Forests around the world in Central America, South America and Asia have lost as much as 90 percent of their trees as land is cleared for agriculture, the building of roads and economic development. In fact, scientists estimate that, due to deforestation, 1 out of 5 species of lizards, reptiles and snakes could go extinct.
A 2011 United Nations report said that, since 2011, more than 3,000 square miles of Columbia’s forests have been illegally cut down to clear land for coca crops. Organized crime has been implicated in the illegal timber trade which is thought to be worth 30 to 100 billion dollars a year. As Elizabeth F. Ralph writes in Foreign Policy,
According to a recent Environmental Investigation Agency (EIA) report, in Laos, rare rosewood logs can fetch $18,000 per cubic meter. The EIA also notes that traffickers can earn $1,700 for a high-quality mahogany tree on the Peruvian black market, and about $1,000 for a cedar tree. In 2006, illegal logging in Peru was bringing up to $72 million in profits per year. Some estimates put the yearly profits in Columbia as high as $200 million.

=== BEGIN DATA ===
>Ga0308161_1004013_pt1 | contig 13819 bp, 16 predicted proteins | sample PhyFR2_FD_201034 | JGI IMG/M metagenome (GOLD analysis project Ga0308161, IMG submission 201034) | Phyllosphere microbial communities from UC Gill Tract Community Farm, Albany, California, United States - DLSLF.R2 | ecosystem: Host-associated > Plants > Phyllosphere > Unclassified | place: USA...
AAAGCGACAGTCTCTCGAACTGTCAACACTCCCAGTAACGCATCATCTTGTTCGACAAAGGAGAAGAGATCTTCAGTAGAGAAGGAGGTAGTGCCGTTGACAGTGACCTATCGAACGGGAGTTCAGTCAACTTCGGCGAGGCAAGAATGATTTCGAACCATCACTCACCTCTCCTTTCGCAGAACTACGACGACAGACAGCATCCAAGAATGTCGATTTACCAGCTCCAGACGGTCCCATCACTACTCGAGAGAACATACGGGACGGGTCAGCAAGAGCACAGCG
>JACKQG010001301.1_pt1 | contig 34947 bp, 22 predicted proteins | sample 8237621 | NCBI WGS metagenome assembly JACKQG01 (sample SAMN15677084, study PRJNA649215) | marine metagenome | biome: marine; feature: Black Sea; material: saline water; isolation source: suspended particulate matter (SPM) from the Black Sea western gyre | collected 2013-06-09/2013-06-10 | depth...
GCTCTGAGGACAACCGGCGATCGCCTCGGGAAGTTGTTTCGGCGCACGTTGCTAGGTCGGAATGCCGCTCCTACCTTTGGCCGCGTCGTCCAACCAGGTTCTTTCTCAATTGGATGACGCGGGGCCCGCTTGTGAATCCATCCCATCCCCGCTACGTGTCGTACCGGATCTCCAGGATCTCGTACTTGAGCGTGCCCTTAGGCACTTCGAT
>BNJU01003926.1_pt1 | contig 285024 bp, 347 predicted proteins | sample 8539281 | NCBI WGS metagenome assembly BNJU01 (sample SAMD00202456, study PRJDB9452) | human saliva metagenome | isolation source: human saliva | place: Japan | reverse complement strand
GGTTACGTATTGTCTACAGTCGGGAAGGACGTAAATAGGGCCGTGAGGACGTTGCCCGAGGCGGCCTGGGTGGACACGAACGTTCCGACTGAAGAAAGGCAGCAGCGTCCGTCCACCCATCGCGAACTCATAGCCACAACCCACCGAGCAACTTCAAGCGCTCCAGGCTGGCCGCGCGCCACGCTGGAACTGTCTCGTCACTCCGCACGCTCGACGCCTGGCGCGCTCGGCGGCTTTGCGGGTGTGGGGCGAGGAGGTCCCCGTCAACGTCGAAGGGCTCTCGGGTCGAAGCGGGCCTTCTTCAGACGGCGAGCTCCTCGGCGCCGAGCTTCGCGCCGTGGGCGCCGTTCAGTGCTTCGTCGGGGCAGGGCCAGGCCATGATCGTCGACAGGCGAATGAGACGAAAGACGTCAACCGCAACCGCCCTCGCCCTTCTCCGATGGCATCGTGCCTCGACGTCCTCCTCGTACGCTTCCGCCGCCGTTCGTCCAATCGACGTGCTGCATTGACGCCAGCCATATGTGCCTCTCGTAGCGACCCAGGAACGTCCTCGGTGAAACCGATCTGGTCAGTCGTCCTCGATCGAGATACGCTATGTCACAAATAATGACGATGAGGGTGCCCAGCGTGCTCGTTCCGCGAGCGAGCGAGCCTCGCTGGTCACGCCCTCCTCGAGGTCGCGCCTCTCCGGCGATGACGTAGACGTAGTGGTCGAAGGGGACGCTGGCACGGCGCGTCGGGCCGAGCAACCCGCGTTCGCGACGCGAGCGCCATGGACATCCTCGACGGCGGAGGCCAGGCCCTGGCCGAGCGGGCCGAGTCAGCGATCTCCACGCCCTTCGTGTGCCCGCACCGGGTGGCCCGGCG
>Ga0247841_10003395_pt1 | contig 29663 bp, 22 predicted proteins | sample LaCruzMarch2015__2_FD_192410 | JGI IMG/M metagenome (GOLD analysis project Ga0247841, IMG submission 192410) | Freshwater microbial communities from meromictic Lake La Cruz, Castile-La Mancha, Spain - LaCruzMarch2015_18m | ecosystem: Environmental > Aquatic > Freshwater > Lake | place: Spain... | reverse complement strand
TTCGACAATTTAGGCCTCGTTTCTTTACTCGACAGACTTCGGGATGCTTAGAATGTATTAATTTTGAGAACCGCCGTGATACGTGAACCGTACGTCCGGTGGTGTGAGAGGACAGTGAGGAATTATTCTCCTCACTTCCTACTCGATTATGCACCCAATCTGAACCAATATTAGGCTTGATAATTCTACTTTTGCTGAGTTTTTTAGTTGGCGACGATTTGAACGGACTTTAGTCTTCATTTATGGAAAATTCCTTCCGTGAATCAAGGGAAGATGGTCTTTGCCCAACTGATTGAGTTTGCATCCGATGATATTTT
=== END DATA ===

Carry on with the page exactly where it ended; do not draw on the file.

The EIA claims that China imports the largest amount of illegal timber. Some think that China’s growing middle class with its appetite for “fancy rosewood lounge sets” and cars with wood-adorned interiors could be driving the illegal timber trade, even as a desire for exotic wildlife and body parts of animals has led to declining numbers of endangered species such as sharks.
Anti-logging activists including Cambodian Chut Wutty and many from Brazil have lost their lives defending the forests. Here are five forests who have lost far more than half of their trees with some reduced to a mere 5 percent of what they once were.
1) East African Coastal Forests
The East African Coastal Forests extend from Southern Somalia through Kenya and Tanzania, to Southern Mozambique and include tropical dry forests as well as savannas, grasslands and wetlands. Today, only 10 percent of the forest remains.
Throughout Africa, deforestation is occurring at twice the rate as other parts of the world, the result of climate change, pollution and expanding cities. The Democratic Republic of Congo, Malawi, Nigeria and Rwanda have all seen significant losses to their forests; one report says that nearly 90 percent of the original moist forests are gone in West Africa.
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